The New Year is nearly upon us, promising millions of dollars — perhaps even billions — invested into technologies untold.
This year has been one of fintech, drones and Software-as-a-Service, as well as one that saw a brief but powerful blockchain movement and a swathe of substantial ICOs, before Bitcoin took a tumble, dragging the cryptocurrency markets down with it.
But 2019 brings with it a new dawn, with new startups ready to pique the interest of Australia’s venture capital investors.
Mike Wilson, founder of TinyMe, says there’s no easy way to predict where VC cash will be headed next year.
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“The good VCs seem to be the ones making bets in areas where there isn’t consensus on getting it right. I expect the good ones won’t be doling out cash based on shorter-term trend-spotting,” Wilson says.
“A lot of the opportunity is in combining and appropriating the advances in some of the broader macro trends in creative new ways. I’ve got a bunch of ideas myself and maybe we’ll get to them in 2020,” he adds.
Bernie Woodcroft, director of the University of Queensland’s iLab accelerator, says after 13 years of startups coming through the program, “the standard is better, and the quality is better, across the board”.
And, there could be more support on the way for early-stage endeavours. Shaveer Mirpuri, chief executive of Goat Ventures, predicts an increase in smaller-sized seed funds, bringing more opportunities for entrepreneurs who may have “previously found it difficult to get their ideas off the ground”.
Speaking to StartupSmart, several investors and founders take a stab at what they think will be the hot trends of 2019.
Mirpuri predicts a lot of capital going into developing artificial intelligence infrastructure, and that VCs will realise the opportunities here.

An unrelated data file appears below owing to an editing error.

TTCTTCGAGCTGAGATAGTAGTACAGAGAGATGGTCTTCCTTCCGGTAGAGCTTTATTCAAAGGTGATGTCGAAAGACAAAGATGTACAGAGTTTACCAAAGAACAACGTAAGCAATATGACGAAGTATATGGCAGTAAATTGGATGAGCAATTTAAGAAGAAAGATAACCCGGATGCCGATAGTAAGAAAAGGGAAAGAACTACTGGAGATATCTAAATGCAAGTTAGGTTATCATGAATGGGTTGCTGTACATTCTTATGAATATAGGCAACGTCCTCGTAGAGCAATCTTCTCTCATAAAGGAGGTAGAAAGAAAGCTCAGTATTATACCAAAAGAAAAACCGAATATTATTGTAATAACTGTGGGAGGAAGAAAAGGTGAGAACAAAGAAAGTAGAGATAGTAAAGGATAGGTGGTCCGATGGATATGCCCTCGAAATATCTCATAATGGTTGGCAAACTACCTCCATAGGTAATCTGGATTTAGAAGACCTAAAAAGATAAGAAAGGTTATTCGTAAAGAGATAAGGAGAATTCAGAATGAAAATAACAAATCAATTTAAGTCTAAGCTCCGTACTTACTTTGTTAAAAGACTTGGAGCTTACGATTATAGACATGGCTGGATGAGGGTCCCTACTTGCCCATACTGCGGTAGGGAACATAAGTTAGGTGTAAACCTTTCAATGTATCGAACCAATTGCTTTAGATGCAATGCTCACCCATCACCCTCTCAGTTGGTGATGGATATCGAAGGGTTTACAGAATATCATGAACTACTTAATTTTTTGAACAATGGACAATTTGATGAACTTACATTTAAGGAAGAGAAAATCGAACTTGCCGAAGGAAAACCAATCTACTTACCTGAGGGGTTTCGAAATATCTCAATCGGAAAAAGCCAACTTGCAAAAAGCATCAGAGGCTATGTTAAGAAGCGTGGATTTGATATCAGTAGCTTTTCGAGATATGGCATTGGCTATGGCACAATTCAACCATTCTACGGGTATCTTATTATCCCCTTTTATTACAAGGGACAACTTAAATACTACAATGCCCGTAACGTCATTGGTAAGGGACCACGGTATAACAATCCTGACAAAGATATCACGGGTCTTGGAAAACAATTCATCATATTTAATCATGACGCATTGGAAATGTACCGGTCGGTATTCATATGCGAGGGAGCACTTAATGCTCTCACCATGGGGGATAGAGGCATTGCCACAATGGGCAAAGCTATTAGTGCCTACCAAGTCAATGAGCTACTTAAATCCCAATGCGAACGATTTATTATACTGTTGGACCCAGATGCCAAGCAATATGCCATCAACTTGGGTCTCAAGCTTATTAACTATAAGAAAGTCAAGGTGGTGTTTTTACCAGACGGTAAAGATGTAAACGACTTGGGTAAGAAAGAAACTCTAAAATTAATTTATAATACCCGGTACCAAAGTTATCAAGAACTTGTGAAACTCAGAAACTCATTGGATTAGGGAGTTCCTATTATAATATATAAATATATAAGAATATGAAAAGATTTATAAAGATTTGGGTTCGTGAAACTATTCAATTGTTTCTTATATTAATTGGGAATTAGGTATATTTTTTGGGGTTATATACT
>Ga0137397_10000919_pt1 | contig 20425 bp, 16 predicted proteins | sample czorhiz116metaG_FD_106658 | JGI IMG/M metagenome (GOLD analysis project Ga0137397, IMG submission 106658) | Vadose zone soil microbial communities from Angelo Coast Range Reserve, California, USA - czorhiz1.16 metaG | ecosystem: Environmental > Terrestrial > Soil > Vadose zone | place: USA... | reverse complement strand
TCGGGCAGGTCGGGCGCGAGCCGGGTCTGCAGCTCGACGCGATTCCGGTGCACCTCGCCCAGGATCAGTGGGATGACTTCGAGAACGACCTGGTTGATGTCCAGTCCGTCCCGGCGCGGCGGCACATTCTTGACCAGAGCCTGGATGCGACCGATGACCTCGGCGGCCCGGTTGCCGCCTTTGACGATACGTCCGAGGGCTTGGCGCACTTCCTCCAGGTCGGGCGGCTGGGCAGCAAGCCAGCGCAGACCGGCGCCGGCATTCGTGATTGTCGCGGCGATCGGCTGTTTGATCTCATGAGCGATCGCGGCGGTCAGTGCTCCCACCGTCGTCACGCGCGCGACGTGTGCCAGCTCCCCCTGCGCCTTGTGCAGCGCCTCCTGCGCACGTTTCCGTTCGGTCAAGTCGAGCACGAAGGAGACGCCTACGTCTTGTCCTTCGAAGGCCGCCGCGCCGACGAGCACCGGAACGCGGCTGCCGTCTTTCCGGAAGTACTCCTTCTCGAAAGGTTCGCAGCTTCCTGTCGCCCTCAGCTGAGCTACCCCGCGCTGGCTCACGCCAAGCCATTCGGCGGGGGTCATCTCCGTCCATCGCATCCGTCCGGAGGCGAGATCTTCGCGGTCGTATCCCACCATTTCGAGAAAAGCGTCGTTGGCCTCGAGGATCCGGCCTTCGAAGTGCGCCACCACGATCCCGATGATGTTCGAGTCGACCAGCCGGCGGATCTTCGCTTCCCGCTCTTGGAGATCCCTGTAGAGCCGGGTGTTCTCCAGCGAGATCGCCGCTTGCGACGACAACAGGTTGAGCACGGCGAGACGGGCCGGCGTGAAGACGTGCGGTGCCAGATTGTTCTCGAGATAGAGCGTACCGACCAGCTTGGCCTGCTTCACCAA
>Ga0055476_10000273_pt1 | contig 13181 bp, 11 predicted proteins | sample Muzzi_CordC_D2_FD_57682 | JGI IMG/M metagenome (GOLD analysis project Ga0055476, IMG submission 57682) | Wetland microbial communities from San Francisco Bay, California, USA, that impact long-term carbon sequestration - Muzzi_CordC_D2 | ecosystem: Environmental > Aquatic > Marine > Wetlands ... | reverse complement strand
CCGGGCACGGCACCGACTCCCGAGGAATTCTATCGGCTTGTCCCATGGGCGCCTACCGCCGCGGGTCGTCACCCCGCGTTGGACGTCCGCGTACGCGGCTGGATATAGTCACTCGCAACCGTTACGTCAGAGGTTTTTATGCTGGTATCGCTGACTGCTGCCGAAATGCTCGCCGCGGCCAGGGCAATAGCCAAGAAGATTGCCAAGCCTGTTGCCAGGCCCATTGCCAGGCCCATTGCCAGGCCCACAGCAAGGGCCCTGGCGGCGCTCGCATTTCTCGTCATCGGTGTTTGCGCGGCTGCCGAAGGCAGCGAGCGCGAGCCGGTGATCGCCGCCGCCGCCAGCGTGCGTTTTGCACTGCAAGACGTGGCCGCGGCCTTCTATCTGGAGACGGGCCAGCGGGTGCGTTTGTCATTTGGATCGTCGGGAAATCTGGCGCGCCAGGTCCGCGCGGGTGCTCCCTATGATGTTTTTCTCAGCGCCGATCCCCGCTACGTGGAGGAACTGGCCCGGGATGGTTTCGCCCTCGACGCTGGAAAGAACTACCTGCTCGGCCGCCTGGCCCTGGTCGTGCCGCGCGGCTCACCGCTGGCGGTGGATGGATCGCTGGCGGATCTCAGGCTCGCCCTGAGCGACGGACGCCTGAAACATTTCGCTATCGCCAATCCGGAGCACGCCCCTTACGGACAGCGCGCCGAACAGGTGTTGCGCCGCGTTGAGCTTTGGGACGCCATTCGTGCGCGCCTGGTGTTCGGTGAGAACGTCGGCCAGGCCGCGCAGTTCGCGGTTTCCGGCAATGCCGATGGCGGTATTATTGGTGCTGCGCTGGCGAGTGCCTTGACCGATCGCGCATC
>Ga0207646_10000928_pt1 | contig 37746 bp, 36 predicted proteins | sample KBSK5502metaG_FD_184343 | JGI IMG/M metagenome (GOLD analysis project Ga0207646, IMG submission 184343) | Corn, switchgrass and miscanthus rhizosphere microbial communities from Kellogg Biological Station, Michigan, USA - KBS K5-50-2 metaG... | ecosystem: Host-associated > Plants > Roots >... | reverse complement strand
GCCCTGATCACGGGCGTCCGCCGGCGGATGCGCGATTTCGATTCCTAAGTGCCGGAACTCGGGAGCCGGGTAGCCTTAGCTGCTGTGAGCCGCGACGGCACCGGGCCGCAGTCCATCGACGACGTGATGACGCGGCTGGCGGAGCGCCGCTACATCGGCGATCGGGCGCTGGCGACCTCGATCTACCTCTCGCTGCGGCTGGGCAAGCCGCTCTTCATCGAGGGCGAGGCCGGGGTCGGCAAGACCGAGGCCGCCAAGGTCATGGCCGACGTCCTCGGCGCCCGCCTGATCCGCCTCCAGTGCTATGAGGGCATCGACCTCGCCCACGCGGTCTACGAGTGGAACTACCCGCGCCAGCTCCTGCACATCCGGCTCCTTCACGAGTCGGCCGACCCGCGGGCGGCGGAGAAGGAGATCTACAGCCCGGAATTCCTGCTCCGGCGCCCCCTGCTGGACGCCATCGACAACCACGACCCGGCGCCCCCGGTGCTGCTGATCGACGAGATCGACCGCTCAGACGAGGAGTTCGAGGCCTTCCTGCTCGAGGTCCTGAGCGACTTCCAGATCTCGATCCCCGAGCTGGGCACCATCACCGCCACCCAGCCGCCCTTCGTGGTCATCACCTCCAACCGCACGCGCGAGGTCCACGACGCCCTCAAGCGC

“At their core, AI startups that demonstrate measurable return-on-investment (not hypothetical ROI) will garner VC attention,” he says.
“However, in 2019, just adding machine learning algorithms to an opportunity and having some revenue isn’t enough long-term. VCs are looking to invest in startups that stitch together a defensible ecosystem,” Mirpuri adds.
According to Wilson, there are “a lot of creative ideas, new business models and products that can spin off from the rapid advancements in AI”.
And Kym Atkins, chief executive of fashion marketplace The Volte, agrees “those who use AI in new sectors to drive better customer experiences, such as in fashion, will attract the attention of VCs”.
According to Mirpuri, 2019 will also be a good year for “meaningful, world-changing opportunities with 10-year-plus horizons”.
“Audacious plays in aerospace, energy, life sciences and more will continue to be hot as VC funds are so big,” he says.
Justin Hales, founder and chief of camper-sharing startup Camplify predicts ‘green’ technology will be an area of interest for investors.
“Any way we can operate a more energy-efficient and lower production of goods will be very interesting. There’s a vital need to reduce the number of plastics and consumables used,” Hales says.
This trend is evident in the iLab accelerator, Woodcroft says.
“We’re seeing growth around social enterprise and specifically profit-for-purpose-style startups,” he says.
“Circular economy remains strong, environmental startups remain strong … there are even startups trying to socially affect the way society works, trying to change the way democracy works, for example,” he adds.
Marketplaces and the gig economy
Angus McDonald, co-founder and chief of Cover Genius, predicts increased funding into “the dominant marketplace platforms like Grab, Lyft and DiDi, as well as gig-economy platforms”.
“With the continued rise of big data, VCs will also invest more in businesses that focus on rich data to build personalised products for customers delivering world-class customer experiences,” he adds.
However, Woodcroft disagrees, saying he’s seeing fewer and fewer marketplace platforms coming through the accelerator.
“Things like platforms that share assets … that gets tapped out and it’s harder to find assets that are sufficiently under-utilised,” he says.
In the e-commerce space, Phil Suggate, co-founder of EasyShed, says VCs will be looking for scalability, profitability and supply-chain ownership.
“The obvious choice is established D2C manufacturers utilising emerging technologies in conjunction with strong e-commerce foundations to drive profitability and rapid growth, along with strong consumer engagement and brand loyalty through innovative products and experiences,” he says.
FitMyCar founder James Tinsley expects to see more interest in scaleable, direct-to-consumer brands.
“The key to this will be proven product-market fit, a scalable product offering, an innovative and defensible market position, and either a profitable growth path or a clear path to profitability,” Tinsley says.